Important Risks Related to this Article

Foreign investing involves special risks, such as risk of loss from currency fluctuation or political or economic uncertainty. Investments in currency involve additional special risks, such as credit risk and interest rate fluctuations. Investments focused in Europe or Japan may increase the impact of events and developments associated with those regions, which can adversely affect performance. Diversification does not eliminate the risk of experiencing investment losses.

About the Contributor
Executive Vice President, Global Head of Research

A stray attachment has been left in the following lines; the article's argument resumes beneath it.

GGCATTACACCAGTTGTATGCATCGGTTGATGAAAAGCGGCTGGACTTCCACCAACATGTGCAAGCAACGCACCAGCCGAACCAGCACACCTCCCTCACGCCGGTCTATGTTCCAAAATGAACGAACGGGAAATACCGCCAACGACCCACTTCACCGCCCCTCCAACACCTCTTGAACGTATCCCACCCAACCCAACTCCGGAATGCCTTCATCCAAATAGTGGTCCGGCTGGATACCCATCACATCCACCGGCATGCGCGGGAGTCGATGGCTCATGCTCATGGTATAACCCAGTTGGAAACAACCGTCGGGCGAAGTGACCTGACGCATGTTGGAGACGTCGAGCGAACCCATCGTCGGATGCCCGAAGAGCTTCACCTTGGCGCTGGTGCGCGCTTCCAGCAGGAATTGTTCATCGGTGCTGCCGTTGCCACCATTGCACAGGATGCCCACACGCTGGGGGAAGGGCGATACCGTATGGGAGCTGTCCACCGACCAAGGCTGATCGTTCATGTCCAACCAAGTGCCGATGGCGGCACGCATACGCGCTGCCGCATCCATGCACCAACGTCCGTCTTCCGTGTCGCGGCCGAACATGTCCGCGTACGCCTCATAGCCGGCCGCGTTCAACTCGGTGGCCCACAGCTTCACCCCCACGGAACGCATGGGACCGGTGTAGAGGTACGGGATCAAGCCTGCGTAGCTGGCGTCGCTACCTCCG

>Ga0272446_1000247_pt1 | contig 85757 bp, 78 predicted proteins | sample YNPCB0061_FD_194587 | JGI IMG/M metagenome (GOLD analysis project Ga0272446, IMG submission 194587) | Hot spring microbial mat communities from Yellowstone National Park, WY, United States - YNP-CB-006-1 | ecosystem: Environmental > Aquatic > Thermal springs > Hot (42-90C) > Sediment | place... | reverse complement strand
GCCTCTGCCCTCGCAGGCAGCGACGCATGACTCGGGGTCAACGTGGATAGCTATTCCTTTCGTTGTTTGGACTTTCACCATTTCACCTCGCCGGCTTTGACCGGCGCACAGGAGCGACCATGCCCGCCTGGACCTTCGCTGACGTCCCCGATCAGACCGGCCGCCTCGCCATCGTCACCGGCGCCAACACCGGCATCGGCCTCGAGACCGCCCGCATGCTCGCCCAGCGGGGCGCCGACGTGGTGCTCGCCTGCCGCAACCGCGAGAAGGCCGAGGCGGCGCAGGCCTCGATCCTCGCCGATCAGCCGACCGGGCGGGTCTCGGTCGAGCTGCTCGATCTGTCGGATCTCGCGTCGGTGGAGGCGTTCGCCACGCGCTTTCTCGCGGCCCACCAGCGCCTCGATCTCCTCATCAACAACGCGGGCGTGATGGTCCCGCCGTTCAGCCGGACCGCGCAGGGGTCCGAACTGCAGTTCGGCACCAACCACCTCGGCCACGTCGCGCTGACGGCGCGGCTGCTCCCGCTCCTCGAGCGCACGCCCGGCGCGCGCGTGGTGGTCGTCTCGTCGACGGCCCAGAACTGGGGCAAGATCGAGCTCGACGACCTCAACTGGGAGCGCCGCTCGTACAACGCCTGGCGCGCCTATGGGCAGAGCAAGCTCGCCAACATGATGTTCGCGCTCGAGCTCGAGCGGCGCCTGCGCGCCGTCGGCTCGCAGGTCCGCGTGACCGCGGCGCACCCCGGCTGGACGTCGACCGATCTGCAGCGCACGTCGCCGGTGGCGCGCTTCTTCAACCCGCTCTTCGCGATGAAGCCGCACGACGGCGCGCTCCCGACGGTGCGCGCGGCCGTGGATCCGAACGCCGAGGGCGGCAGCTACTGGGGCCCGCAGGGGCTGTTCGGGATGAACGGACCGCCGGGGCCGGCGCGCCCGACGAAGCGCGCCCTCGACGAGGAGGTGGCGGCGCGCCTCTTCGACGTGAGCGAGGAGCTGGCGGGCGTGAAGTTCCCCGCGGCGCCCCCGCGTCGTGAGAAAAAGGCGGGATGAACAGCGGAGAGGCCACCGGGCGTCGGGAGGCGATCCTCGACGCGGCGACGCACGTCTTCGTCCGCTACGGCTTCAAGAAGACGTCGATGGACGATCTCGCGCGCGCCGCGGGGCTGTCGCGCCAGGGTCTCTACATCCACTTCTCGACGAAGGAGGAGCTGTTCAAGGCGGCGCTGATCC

Jeremy Schwartz has served as our Executive Vice President, Global Head of Research since November 2018 and leads WisdomTree’s investment strategy team in the construction of WisdomTree’s equity indexes, quantitative active strategies and multi-asset model portfolios. Mr. Schwartz joined WisdomTree in May 2005 as a Senior Analyst, adding to his responsibilities in February 2007 as Deputy Director of Research and thereafter, from October 2008 to October 2018, as Director of Research. Prior to joining WisdomTree, he was head research assistant for Professor Jeremy Siegel and helped with the research and writing of Stocks for the Long Run and The Future for Investors. Mr. Schwartz also is co-author of the Financial Analysts Journal paper, What Happened to the Original Stocks in the S&P 500? He received his B.S. in Economics from The Wharton School of the University of Pennsylvania and hosts the Wharton Business Radio program Behind the Markets on SiriusXM 132. Mr. Schwartz is also a member of the CFA Society of Philadelphia.